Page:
References

    Ball, Stephen, Maguire, Meg & Braun Annette (2012). How Schools du Policy. Policy enactments in secondary schools. London and New York: Routledge. Blossing, Ulf (2008). Kompetens för samspelande skolor: om skolorganisationer och skolförbättring. 1. uppl. Lund: Studentlitteratur. Fullan, Michael (2001). The new meaning of educational change. 3. ed. New York: Teachers College Press Fullan, M. (2006). Turnaround leadership. San Francisco: Jossey-Bass. Grek, Sotiria (2009). Governings by numbers: the PISA effect in Europe. Journal of education policy, 24(1), p. 23-37. Hallinger, Philip (2011). Leadership for Learning: Lessons from 40 Years of Empirical Research. Journal of Educational Administration, v. 49 n. 2 p. 125-142 2011. 18 pp Hargreaves, Andy & Fullan, Michael (2012). Professional capital: transforming teaching in every school. New York: Routledge Håkansson, Jan & Sundberg, Daniel (2012b). Utmärkt undervisning. Framgångsfaktorer I svensk och internationell belysning. [Excellent teaching. Success factors in the light of Swedish and international research; in Swedish]. Stockholm: Natur & Kultur. Lindensjö, Bo & Lundgren, Ulf P. (2000). Utbildningsreformer och politisk styrning. [Curriculum Reforms and Policy; in Swedish]. Stockholm: HLS förl Lundgren, Ulf P. (1989). Att organisera omvärlden: en introduktion till läroplansteori. 2. [dvs 4.] uppl. [Organizing the Surrounding World: Introduction to Curriculum Theory; in Swedish] Stockholm: Utbildningsförl. på uppdrag av Gymnasieutredningen. Stoll, Louise (2009). Capacity building for school improvement or creating capacity for learning? A changing landscape. Journal of Educational Change. 10:115–127. Stoll, Louise (2013). Leading Professional Learning Communities. In Wise, Christine, Bradshaw, Pete & Cartwright, Marion (ed). Leading Professional Pracitce in Education. London: SAGE. Sundberg, D., Håkansson, J. & Adolfsson, C. (2013). The Recontextualisation of curriculum reform: Local curriculum innovation under the accountability regime of the New Swedish Curriculum, Lgr11. Paper presented at the ECER 2013, Creativity and Innovation in Educational Research. Utbildningsdepartementet (The Ministry of Education) (2008). Regeringens proposition 2008/09:87. Tydligare mål och kunskapskrav – nya läroplaner för skolan [Government Bill 2009/09:87. Clearer Goals and Knowledge Demands – new curriculums for the school: in Swedish]. Utbildningsdepartementet (The Ministry of Education) (2011). Läroplan för grundskolan, förskoleklassen och fritidshemmet 2011 (Lgr 11). [Curriculum for the Compulsory School, Preschool Class and the Leisure-time Centre 2011; in Swedish]. Stockholm: National Agency for Education.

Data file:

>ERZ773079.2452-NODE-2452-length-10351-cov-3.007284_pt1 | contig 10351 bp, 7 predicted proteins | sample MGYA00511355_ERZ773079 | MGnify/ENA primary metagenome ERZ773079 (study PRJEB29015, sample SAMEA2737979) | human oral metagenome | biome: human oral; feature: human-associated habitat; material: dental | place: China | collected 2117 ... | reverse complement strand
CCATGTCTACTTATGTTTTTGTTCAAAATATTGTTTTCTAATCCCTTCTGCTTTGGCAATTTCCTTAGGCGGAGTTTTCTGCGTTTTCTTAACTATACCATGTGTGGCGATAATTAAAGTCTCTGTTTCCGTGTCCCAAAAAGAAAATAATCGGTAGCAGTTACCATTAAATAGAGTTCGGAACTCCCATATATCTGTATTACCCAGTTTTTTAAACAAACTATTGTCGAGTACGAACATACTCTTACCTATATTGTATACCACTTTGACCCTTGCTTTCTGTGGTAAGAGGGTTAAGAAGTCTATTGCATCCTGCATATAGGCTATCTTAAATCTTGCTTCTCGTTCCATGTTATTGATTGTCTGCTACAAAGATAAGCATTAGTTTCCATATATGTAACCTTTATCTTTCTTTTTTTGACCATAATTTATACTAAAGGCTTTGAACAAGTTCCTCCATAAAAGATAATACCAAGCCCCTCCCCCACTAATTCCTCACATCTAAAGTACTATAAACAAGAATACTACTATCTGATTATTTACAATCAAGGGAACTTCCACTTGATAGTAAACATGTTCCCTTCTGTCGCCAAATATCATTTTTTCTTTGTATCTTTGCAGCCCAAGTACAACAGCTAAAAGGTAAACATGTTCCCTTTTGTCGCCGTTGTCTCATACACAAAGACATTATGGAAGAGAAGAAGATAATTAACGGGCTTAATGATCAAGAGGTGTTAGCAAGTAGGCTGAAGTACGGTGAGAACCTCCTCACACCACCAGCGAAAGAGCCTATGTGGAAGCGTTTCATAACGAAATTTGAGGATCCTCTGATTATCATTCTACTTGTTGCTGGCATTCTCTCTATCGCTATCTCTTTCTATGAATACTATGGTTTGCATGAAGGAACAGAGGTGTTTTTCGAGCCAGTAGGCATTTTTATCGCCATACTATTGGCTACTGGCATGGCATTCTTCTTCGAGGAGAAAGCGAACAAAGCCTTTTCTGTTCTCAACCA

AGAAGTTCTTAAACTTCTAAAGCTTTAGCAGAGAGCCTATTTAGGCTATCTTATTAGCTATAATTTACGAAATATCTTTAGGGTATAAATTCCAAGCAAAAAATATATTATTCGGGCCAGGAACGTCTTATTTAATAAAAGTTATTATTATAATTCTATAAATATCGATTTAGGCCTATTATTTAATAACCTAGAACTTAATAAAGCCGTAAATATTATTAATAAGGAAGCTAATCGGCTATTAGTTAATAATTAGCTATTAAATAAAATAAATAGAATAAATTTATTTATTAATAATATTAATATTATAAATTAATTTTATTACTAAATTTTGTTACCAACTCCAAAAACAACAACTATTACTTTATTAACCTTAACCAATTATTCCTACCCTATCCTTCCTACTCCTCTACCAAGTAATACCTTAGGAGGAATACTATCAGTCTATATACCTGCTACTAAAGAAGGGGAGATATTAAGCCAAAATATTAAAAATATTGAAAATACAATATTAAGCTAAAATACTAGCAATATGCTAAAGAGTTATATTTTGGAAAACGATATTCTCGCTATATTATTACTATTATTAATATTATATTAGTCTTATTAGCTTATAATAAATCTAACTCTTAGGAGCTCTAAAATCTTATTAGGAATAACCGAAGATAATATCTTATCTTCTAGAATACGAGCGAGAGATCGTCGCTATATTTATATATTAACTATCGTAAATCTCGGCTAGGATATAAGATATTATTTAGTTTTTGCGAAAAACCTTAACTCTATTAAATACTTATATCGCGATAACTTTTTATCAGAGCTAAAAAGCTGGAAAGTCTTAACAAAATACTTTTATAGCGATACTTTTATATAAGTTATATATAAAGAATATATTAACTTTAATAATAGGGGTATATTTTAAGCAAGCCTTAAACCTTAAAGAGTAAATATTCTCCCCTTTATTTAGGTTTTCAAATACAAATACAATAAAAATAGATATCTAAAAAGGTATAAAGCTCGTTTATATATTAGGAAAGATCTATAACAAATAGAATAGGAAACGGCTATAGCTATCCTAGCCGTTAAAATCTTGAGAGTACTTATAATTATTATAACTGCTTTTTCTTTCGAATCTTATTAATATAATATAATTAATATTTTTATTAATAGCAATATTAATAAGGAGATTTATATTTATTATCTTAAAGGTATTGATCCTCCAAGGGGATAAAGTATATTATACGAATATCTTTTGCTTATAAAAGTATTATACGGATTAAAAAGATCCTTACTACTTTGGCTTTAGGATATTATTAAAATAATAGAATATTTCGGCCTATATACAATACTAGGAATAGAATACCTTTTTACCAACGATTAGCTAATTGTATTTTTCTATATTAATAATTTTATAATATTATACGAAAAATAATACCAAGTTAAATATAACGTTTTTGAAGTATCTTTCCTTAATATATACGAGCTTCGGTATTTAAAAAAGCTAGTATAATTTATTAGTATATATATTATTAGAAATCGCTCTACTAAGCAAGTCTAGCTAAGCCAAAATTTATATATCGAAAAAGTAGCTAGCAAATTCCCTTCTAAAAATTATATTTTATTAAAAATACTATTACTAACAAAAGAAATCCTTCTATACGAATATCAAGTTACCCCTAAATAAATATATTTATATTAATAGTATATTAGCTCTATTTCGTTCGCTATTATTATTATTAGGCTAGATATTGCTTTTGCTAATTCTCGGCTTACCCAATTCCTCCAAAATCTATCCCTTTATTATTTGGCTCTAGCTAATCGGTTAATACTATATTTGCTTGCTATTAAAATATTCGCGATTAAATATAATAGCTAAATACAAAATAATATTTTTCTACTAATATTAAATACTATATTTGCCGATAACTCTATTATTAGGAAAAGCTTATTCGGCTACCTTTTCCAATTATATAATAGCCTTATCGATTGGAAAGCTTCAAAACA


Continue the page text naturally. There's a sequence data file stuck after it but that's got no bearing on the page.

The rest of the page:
• 21.
    Håkansson, Jan
    et al.
    Linnaeus University, Faculty of Social Sciences, Department of Education.
    Adolfsson, Carl-Henrik